Ryou couldn't figure out Rand's angle and didn't much care to guess. "No. He didn't tell me much of a personal nature, just that he's lost both his parents and has a brother."
Rand's step faltered and he looked around suddenly at the soldiers behind them.
"He mentioned his brother?" he asked, voice lower.
"Yes. Darius looks up to him a lot. Is he someone awfully important as well?" Ryou wished that unsaid the second it left his mouth. To start with, he'd stubbornly decided that he didn't want to ask Rand any questions. And Yrmah had mentioned Darius's brother in a moment of spite yesterday, so obviously this brother existed and was someone important enough to be known by Darius's enemies. More than the question, Ryou wished the undertone of acerbity taken back. Even if the questions and answers would have been fruitless, a small part of Ryou had still wanted to exchange them with Darius, and maybe find out why it'd been necessary to hide so much from him. He'd expected to have this conversation with Darius, but now he wasn't even sure Darius existed, and he didn't know what to think of Lord Ghan.
"It does seem as if he told you very little," mused Rand.
Yes, thank you for rubbing that in, thought Ryou, not bothering to look up from the sodden, rutted ground that was trying to strip him of his stolen shoes. They were at the level of the river now, and heading in that direction.
"On the face of it, anyway. Here, we're at the edge of the camp. The rear guard is half a mile away, near the dam. You'll ride from here. Let me help you onto your horse." There was a deep clamour somewhere behind their party, coming from the direction of the city of Essin. With a sense of surrealism, Ryou realized he was a few cannon shots away from a war. Getting out of here now was the best thing that could happen to him. What the hell did Rand mean, 'on the face of it'?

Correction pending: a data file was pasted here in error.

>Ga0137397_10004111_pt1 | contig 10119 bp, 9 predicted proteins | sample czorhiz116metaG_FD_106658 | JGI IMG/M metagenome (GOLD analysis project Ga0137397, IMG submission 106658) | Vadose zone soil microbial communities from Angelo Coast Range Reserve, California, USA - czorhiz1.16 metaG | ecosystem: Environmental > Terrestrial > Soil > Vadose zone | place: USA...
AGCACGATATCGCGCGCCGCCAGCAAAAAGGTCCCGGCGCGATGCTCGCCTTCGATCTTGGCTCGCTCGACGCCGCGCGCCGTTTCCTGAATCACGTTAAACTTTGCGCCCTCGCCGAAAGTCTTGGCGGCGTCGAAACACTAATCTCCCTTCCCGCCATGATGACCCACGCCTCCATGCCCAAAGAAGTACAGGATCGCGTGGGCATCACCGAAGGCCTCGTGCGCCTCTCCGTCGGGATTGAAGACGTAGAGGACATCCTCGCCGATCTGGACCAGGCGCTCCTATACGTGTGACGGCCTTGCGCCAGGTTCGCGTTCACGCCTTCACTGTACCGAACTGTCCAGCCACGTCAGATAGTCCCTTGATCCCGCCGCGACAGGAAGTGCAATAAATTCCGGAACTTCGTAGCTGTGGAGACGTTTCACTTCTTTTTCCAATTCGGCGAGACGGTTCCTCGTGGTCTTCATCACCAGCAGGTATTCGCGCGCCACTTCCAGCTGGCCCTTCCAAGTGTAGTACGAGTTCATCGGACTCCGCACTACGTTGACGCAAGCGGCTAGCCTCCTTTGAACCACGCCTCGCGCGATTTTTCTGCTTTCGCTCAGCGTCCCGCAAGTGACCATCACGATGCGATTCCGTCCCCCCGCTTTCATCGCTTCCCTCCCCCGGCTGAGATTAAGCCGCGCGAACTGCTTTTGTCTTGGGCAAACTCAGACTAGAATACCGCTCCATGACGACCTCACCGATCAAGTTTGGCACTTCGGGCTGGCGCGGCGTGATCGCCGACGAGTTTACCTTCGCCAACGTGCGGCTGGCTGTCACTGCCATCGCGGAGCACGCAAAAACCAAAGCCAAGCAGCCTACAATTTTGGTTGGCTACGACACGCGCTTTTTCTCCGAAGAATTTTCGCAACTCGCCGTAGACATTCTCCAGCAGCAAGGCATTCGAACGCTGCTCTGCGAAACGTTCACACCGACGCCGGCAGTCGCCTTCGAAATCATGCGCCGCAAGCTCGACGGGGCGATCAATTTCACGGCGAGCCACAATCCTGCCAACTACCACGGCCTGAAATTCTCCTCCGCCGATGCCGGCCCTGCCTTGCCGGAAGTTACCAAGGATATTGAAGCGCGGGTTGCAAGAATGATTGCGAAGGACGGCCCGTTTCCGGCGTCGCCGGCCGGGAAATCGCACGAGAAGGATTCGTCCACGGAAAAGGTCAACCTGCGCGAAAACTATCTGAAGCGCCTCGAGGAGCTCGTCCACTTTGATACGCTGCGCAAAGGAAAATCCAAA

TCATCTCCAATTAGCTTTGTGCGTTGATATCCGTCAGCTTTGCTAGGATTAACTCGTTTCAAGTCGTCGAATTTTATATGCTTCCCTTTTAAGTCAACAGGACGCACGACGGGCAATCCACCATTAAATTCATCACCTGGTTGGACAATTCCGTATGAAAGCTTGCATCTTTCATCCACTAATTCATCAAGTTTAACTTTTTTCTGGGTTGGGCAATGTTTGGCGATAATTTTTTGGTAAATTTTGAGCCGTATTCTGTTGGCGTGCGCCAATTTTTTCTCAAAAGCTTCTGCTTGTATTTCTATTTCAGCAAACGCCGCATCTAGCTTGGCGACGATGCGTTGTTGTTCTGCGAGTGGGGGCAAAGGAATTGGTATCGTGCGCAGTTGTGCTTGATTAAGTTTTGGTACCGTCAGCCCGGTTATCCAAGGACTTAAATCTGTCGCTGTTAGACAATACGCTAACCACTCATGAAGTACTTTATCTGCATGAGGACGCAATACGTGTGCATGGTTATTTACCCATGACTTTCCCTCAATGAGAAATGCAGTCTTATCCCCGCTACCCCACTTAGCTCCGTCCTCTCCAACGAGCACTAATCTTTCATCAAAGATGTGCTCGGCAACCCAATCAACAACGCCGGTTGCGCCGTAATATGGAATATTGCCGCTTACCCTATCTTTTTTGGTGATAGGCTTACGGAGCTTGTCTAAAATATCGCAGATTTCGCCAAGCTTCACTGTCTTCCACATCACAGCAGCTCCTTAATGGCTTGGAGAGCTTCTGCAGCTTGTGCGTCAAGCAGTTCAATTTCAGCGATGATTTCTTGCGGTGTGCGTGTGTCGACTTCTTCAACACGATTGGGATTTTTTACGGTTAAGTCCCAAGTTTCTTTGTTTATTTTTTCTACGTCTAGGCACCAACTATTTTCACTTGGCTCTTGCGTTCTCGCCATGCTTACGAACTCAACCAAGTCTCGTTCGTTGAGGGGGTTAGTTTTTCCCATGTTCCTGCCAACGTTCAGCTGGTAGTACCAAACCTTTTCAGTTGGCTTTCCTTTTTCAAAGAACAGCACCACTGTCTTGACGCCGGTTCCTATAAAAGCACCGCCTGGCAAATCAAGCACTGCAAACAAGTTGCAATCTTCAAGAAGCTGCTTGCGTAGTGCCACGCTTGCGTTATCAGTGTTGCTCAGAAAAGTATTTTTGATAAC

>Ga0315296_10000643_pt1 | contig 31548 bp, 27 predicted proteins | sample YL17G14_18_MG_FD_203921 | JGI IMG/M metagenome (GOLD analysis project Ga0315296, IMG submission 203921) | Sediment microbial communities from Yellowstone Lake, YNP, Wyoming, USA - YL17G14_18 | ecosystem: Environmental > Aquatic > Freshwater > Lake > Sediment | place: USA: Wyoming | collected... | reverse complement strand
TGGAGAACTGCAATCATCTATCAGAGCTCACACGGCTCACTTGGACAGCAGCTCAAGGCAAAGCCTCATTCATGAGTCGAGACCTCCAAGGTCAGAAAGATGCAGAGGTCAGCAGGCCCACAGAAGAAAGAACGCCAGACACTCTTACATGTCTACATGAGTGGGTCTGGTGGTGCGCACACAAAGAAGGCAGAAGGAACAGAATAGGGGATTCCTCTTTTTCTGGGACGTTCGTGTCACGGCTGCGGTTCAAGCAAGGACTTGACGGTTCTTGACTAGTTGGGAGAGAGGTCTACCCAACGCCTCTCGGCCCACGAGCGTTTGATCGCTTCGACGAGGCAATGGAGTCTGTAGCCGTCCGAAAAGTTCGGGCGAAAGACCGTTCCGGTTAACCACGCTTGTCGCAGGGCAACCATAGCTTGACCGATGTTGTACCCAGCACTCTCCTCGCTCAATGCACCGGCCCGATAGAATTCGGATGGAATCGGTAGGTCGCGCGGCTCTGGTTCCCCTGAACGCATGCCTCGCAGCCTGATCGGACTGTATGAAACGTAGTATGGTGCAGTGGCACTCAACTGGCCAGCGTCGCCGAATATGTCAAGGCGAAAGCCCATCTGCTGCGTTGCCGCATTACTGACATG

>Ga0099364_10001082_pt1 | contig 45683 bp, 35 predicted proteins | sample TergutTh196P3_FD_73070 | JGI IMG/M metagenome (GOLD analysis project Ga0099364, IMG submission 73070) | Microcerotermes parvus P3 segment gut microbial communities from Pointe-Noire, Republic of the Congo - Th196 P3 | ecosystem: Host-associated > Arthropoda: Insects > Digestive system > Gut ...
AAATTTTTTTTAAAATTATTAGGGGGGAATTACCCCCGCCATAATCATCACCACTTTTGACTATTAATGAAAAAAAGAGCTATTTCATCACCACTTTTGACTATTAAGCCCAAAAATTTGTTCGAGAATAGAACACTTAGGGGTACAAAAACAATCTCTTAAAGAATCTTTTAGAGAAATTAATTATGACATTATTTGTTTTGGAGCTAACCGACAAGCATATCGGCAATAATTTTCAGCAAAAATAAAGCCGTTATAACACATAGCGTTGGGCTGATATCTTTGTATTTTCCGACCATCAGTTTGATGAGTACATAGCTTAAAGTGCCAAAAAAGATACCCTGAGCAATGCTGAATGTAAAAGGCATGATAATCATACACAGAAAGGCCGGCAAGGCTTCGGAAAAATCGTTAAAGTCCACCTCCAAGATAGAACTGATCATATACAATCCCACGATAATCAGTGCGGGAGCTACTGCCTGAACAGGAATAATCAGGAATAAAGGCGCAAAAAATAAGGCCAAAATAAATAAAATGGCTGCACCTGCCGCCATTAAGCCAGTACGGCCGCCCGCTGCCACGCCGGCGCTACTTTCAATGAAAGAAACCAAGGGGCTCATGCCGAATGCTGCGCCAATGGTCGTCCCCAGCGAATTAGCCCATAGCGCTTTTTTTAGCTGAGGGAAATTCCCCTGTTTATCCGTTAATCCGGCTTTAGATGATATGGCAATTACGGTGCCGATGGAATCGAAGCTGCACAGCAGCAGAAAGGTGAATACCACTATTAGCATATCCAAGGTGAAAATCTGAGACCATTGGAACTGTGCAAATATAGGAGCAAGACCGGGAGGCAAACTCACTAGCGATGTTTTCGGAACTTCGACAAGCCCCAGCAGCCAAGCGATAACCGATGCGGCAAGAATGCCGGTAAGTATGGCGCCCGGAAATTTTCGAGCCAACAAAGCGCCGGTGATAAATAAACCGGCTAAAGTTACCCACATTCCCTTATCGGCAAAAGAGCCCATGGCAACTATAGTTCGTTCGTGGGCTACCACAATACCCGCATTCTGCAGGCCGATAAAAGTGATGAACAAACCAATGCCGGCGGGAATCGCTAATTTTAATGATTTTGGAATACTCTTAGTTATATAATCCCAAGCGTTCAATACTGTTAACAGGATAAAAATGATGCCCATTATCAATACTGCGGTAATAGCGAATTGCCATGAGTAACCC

The other soldiers took Rand's words as a signal to leap onto their horses. Ryou couldn't have imitated them at the best of times. He struggled even with Rand's help. While he got into his saddle without too many jolts, his escort rode past him with covert glances of curiosity and a little condescension.
Ryou looked down at the withers of yet another damned horse. His right arm ached; he really hoped he'd be able to be in Aksum by tonight.
Rand made sure of Ryou's feet in the crude stirrups, handed him the reins and then reached up and tugged on his good forearm to get Ryou to bend down. The man was so tall that Ryou could look Rand in the face even from this height. Rand's eyes behind the sharp dagger of bangs were lined with crow's-feet, he was older than Ryou had initially thought, mid to late thirties. His gaze was hard, direct, and Ryou suddenly remembered how frightening and single-minded this man had been yesterday.
"His brother is my master, King Leyam Sirrianus," Rand said conversationally. "Darius Bher Polenius is the by-blow of King Narseh-Allit, Leyam's father. Though he's not officially part of the royal lineage, Darius has been faithful to his brother through difficult times and is now Leyam's right hand in many matters. I've known them both since they were children, and Darius is very important to both King Leyam and myself. Thank you for bringing him back to us."
Then Rand stepped away, giving the horse a clap on the flank to get it started before Ryou could ask a question, or even close his mouth.
Some questions answered, as you see, but not all, and there's still some knotty issues unresolved...Next chapter, Ryou has time to think a bit, and he's going to give his head a shake and not take this quite that easily, fear not.